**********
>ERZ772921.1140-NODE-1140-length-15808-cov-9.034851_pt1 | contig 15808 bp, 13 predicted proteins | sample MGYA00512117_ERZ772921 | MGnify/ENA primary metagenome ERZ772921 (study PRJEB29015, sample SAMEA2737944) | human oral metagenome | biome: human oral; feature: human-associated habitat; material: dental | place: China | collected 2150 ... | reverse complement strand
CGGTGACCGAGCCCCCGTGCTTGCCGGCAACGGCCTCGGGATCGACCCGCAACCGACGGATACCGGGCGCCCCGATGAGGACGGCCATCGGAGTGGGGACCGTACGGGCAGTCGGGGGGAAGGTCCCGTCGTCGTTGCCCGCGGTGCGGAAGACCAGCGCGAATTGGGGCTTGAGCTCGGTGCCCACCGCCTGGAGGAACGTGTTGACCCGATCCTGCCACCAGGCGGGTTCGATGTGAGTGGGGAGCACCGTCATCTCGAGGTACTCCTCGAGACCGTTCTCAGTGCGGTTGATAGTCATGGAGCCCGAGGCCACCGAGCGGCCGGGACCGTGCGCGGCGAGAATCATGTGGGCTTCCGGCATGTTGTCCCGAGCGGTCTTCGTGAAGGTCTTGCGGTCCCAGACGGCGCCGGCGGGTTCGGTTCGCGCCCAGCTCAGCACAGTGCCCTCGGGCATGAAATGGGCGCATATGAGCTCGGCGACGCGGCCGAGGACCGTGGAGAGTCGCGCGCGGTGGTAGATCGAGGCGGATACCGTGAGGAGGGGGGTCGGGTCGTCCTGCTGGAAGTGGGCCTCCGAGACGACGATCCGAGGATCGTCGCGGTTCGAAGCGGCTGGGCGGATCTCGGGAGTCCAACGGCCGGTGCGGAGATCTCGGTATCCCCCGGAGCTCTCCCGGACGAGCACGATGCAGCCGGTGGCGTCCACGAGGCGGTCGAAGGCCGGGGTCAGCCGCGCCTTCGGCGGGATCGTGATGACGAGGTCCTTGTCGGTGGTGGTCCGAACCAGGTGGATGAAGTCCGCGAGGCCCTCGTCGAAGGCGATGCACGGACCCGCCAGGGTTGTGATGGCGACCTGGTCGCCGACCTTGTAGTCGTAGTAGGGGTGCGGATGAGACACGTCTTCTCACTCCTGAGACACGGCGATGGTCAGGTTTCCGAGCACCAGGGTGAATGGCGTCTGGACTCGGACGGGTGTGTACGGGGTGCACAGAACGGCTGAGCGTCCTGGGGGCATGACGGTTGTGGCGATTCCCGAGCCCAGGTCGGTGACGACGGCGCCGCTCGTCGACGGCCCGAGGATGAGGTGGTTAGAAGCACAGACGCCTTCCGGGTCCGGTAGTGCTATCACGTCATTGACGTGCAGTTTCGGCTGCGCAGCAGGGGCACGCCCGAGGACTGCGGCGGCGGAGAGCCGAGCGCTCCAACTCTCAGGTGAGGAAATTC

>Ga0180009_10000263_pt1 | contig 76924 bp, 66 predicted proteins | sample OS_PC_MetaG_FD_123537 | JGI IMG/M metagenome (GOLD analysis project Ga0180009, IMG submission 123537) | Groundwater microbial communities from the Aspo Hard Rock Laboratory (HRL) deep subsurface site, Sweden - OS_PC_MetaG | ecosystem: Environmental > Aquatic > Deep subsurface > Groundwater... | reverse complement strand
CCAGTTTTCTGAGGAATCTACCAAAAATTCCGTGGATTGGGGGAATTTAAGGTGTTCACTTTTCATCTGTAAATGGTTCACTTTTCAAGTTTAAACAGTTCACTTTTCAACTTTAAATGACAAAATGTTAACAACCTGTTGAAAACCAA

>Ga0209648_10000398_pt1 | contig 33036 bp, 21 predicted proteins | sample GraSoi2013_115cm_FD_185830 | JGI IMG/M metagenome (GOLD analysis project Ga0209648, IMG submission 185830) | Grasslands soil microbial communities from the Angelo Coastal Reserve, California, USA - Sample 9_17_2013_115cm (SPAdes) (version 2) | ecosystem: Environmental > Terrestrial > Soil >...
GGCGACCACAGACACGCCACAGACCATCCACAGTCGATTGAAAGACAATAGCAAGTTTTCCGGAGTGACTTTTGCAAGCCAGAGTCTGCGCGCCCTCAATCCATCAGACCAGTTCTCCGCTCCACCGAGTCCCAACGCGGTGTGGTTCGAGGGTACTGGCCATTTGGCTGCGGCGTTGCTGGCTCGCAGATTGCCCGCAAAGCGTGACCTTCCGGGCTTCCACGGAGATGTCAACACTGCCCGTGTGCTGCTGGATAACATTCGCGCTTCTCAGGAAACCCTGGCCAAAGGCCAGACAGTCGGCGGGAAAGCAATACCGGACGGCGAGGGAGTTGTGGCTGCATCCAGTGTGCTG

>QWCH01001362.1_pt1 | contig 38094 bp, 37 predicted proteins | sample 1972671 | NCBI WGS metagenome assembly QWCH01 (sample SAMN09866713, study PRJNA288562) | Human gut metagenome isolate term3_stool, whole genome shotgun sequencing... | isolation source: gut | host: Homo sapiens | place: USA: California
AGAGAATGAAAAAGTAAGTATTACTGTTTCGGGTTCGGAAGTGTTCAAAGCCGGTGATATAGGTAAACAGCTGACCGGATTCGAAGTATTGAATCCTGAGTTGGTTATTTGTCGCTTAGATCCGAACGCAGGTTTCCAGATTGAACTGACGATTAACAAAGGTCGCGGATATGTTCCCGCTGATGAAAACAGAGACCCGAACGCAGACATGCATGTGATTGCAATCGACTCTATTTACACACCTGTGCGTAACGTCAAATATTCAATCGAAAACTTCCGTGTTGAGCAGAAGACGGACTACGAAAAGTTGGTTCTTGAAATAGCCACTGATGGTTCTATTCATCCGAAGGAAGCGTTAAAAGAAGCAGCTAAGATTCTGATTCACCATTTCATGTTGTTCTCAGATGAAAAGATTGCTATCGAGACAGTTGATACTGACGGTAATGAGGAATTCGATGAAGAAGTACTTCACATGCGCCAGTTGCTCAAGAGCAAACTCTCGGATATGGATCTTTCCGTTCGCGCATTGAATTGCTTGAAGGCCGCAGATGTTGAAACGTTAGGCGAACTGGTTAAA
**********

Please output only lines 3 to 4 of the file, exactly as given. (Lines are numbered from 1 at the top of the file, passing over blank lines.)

>Ga0180009_10000263_pt1 | contig 76924 bp, 66 predicted proteins | sample OS_PC_MetaG_FD_123537 | JGI IMG/M metagenome (GOLD analysis project Ga0180009, IMG submission 123537) | Groundwater microbial communities from the Aspo Hard Rock Laboratory (HRL) deep subsurface site, Sweden - OS_PC_MetaG | ecosystem: Environmental > Aquatic > Deep subsurface > Groundwater... | reverse complement strand
CCAGTTTTCTGAGGAATCTACCAAAAATTCCGTGGATTGGGGGAATTTAAGGTGTTCACTTTTCATCTGTAAATGGTTCACTTTTCAAGTTTAAACAGTTCACTTTTCAACTTTAAATGACAAAATGTTAACAACCTGTTGAAAACCAA